For every trade group, professional association or scientific organization that ties try to educate people about diet and nutrition, there are a dozen sideshow websites online offering shortcuts to health that are so caught up in clichés they stumble over their own (lack of) logic.

Here’s good example: A site called ActiveBeat.com, which claims to be “Your Daily Dose of Health Headlines” and attempts to cover nutrition, fitness, food safety, medical diagnoses, even outbreaks of contagious diseases and food-borne illnesses, recently ran a pair of “trending” lists: “10 Worst Foods to Feed Your Children” and “11 Foods That Will Make You Gain Weight.”

I’m sure you can see where this is going. Obviously, the foods that Make You Gain Weight would be foods that people trying to lose weight would be advised to avoid, right?

Even more confounding, the stories imply good things about the 11 weight gainers and bad things about the 10 worst foods—even though some foods make both lists!

Is it any wonder people get confused, even when they try to eat healthier?

Here’s what ActiveBeat said about meat: “If you are trying to gain weight, enjoy some red meat. Steak contains a ton of protein and iron. Not all steak cuts are made equal though. You want the fatty cuts where the meat is marbled. These cuts of meat will contain more calories, but they’ll also be way more delicious too! Look for rib-eye, t-bone, New York strip, and beef tenderloin.”

Nice plug, eh? Dig into a steak if you’re trying to gain weight, and the more marbling, the better.

But then the blurb goes on to state: “Red meat is high in cholesterol, so enjoy it with a healthy diet. Combining it with an unhealthy diet high in saturated fats could cause health effects.”

What “health effects” are they talking about? That’s never explained, but if eating steak is good for you—especially steak with more fat—why then is cholesterol and saturated fat suddenly a problem? I guess the message is: “Enjoy that red meat—just don’t enjoy it too much.”

Good, bad, or both?

The fat phobia continues, as ActiveBeat advises: “Nothing beats the taste of butter for cooking. It is full of flavor and good calories. Enjoy eggs fried in butter for a tasty and nutritious breakfast.”

Next sentence: “Butter does have saturated fats, so enjoy it in moderation.”

It’s tasty and full of “good calories”—except for those “bad” saturated fats, which comprise 87% of butter’s caloric content.

Or how about cheese: “Cheese has all the nutritional benefits of milk products. Most cheeses are high in fat, making it a good product to have if you are trying to gain weight.”

But cheese receives a different grade when it’s on a pizza: “The pizza that comes to your door is a far cry from the kind you bake at home. A homemade pie [can be made] with natural, low-fat cheese, shredded chicken and tons of veggies.”

Or in a sandwich: “Grilled cheese is a fatty nightmare. It is possible to make a healthy grilled cheese, but instead of cheese, add in cold cuts or sliced chicken breast. Go easier on the cheese.”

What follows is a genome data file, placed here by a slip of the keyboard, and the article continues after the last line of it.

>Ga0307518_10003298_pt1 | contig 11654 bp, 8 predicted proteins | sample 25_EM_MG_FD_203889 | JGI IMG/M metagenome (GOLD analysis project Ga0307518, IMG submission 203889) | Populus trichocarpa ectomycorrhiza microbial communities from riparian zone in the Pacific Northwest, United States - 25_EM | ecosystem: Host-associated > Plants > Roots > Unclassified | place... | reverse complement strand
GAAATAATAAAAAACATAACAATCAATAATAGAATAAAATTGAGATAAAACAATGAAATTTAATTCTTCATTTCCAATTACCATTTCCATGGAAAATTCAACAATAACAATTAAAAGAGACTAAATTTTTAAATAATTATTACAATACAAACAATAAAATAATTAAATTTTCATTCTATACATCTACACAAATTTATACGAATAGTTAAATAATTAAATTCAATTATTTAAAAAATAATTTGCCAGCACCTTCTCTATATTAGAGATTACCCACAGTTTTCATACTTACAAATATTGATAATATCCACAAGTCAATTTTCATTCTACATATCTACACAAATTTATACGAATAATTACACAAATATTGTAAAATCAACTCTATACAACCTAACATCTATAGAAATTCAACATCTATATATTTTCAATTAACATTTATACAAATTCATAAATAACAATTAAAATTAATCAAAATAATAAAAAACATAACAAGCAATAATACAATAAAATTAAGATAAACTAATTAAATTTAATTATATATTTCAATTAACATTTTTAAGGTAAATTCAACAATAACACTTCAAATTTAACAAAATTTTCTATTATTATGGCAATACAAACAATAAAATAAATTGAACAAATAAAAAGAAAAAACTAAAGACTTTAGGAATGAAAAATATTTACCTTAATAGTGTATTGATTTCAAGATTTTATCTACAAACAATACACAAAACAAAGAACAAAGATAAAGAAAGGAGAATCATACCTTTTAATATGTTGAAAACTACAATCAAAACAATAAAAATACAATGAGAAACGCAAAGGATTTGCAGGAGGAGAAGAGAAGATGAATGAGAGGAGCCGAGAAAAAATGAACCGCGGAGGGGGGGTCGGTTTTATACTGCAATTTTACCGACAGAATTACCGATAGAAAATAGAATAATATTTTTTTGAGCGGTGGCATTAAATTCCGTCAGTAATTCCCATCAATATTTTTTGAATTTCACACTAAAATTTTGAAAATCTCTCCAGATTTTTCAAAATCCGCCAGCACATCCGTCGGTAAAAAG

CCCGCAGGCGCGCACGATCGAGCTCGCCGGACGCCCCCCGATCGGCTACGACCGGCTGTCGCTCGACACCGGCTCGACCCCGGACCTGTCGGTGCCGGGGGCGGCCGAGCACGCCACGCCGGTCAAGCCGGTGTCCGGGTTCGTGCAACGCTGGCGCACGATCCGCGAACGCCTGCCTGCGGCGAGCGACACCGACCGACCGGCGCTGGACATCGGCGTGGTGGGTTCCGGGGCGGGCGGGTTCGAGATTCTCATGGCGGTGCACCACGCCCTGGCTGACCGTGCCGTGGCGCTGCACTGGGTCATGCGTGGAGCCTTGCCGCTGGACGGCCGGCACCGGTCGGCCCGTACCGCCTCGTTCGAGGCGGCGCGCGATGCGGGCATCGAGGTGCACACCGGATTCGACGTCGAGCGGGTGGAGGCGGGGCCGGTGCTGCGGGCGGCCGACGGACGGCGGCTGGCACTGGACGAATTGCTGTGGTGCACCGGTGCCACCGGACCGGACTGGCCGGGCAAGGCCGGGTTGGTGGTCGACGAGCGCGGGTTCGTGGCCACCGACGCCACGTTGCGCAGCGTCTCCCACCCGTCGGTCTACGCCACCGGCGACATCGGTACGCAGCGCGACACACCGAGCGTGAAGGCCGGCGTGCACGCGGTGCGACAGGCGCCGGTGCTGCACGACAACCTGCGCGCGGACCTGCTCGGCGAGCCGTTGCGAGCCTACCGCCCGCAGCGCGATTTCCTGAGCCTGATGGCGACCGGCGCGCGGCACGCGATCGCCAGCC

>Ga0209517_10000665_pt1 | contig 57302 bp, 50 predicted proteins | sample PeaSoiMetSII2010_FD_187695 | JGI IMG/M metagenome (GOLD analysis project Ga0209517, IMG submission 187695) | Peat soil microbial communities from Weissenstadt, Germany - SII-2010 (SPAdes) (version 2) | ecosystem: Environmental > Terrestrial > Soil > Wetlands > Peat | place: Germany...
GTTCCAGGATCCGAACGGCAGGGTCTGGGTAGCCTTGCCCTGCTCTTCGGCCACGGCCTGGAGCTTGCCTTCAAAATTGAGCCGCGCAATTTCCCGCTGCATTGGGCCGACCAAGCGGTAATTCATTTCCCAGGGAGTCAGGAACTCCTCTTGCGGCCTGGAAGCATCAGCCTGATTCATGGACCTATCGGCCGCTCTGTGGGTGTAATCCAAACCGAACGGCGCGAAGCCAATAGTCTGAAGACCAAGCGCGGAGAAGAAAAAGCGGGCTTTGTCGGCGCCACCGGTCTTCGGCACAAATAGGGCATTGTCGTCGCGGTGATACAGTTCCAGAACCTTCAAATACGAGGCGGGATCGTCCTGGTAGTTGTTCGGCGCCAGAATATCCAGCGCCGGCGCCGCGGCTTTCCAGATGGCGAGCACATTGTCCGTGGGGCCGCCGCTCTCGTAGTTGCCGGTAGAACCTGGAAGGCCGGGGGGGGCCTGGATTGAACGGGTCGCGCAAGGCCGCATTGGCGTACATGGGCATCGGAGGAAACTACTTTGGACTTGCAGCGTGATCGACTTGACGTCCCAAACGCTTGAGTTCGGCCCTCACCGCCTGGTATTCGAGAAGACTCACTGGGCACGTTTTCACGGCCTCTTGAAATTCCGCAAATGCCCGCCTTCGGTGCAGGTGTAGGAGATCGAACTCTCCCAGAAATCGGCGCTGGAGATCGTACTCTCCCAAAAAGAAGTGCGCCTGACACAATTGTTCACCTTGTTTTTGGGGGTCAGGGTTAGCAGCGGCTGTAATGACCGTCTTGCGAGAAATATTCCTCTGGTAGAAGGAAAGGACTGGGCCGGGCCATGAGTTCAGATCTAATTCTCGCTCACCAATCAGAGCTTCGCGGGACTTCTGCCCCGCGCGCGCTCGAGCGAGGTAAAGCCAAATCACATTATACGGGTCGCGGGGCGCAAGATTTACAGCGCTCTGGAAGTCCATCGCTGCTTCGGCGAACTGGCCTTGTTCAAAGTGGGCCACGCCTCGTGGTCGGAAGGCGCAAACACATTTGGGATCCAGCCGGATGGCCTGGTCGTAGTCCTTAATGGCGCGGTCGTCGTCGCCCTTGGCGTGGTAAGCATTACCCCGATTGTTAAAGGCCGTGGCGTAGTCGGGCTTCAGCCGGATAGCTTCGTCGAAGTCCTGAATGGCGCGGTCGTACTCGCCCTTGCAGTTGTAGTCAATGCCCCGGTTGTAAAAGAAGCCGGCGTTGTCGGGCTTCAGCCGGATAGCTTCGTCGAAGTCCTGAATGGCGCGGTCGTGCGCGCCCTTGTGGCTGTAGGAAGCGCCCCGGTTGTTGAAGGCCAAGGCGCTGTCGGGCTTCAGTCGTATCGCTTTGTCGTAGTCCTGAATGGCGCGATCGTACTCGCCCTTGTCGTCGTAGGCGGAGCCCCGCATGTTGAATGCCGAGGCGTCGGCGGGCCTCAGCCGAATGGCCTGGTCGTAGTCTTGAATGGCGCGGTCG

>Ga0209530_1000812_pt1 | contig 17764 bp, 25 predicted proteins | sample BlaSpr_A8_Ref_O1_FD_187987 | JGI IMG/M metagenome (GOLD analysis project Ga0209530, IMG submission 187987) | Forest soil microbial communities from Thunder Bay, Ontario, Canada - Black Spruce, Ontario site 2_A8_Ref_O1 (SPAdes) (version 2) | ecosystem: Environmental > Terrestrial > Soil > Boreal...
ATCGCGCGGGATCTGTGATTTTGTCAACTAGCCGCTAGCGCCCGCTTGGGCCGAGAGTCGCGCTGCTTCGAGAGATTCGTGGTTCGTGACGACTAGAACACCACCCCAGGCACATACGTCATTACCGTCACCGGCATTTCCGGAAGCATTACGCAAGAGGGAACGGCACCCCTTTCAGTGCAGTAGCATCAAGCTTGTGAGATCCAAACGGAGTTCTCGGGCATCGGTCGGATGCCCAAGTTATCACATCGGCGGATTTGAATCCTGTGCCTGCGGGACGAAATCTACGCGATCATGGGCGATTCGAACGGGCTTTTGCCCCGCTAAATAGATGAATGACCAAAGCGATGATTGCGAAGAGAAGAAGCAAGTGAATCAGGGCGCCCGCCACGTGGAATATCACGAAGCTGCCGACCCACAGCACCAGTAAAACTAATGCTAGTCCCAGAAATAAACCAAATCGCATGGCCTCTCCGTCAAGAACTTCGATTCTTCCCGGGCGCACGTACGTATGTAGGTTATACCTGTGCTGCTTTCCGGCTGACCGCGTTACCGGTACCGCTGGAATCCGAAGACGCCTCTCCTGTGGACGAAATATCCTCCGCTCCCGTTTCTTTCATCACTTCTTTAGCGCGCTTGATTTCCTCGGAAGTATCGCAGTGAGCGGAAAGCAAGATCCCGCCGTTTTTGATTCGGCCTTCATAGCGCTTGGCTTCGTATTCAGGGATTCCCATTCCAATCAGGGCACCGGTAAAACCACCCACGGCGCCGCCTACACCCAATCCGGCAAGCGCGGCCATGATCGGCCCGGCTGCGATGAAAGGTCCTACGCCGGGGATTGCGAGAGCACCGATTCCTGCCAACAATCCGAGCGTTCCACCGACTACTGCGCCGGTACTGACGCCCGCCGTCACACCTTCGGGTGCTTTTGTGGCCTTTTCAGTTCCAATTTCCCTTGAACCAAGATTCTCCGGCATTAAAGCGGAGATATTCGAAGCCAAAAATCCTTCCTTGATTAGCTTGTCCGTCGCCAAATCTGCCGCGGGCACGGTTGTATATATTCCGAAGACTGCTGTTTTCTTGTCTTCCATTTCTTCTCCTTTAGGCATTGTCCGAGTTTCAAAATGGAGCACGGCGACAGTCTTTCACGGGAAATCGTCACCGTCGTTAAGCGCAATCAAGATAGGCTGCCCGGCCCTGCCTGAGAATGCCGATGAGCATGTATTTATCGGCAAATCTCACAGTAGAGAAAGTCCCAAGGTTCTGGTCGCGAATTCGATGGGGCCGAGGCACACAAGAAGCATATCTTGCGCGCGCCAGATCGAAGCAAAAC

So if you’re trying to gain weight, cheese is all good. But if you’re among the 90% of the population that’s trying to lose weight, then by all means don’t eat “regular” cheese—it’s a nutritional nightmare waiting to happen.

It’s the same schizophrenia that the ActiveBeat “experts” apply to milk. Whole milk is “good” if you’re trying to gain weight. “Whole milk is only 60 calories more per glass [with] the fat left in, [and] the vitamins D and A and nutrients stay in the solution.”

If you’re not, different story: “Yogurt is a top superfood because of all the protein and calcium. Many varieties are 2% fat, but you can also find 0% fat.”

Wait, I thought the fat in milk contained vitamins and nutrients, no?

If someone’s not thoroughly confused by now, well ActiveBeat has lots more misinformation to share. Consider these gems:

  • “Chicken nuggets are made from the off cuts of chicken—such as the bones, organs, and fat. It’s blended into a pink slurry and then formed into nugget shapes.”
  • “If your child eats a sliced meat sandwich, you may be packing them a very dangerous and toxic food [as] junior’s favorite lunch meat contains nitrates, a preservative used in food processing that drastically increases the risk of heart disease and cancer.”
  • “Fettuccine alfredo is a delicious meal, but it is wickedly unhealthy. The creamy sauce is packed with fat and calories.”
  • “Tuna casserole sounds healthy. Unfortunately, the excess cheese and butter turn it from healthy to indulgent. You can make a healthy by making the cheese sauce with skim milk and light cheese.”

So stay away from all that fat, cholesterol and calories—unless you’re underweight and want to reach a healthier weight. Then eat all you want.

Unless you gain too much weight, in which case all those healthy foods you were eating are bad!

Truth is, avoiding meat and its alleged fat content doesn’t help you lose weight. And eating meat doesn’t make you gain weight, because if it did, then generations of boxers who needed to make weight for their fights wouldn’t have spent weeks eating steak at their training tables, would they?

As a matter of fact, even as our national obesity stats continue to soar, per capita beef consumption reached a new low last year, at 55 pounds per person.

Again: If fat is so bad—and meat is loaded with it—then why is obesity going up, even as meat consumption is going down?

It doesn’t make sense, unless you recognize that eating meat isn’t the problem.

The opinions expressed in this commentary are solely those of Dan Murphy, a veteran food-industry journalist and commentator.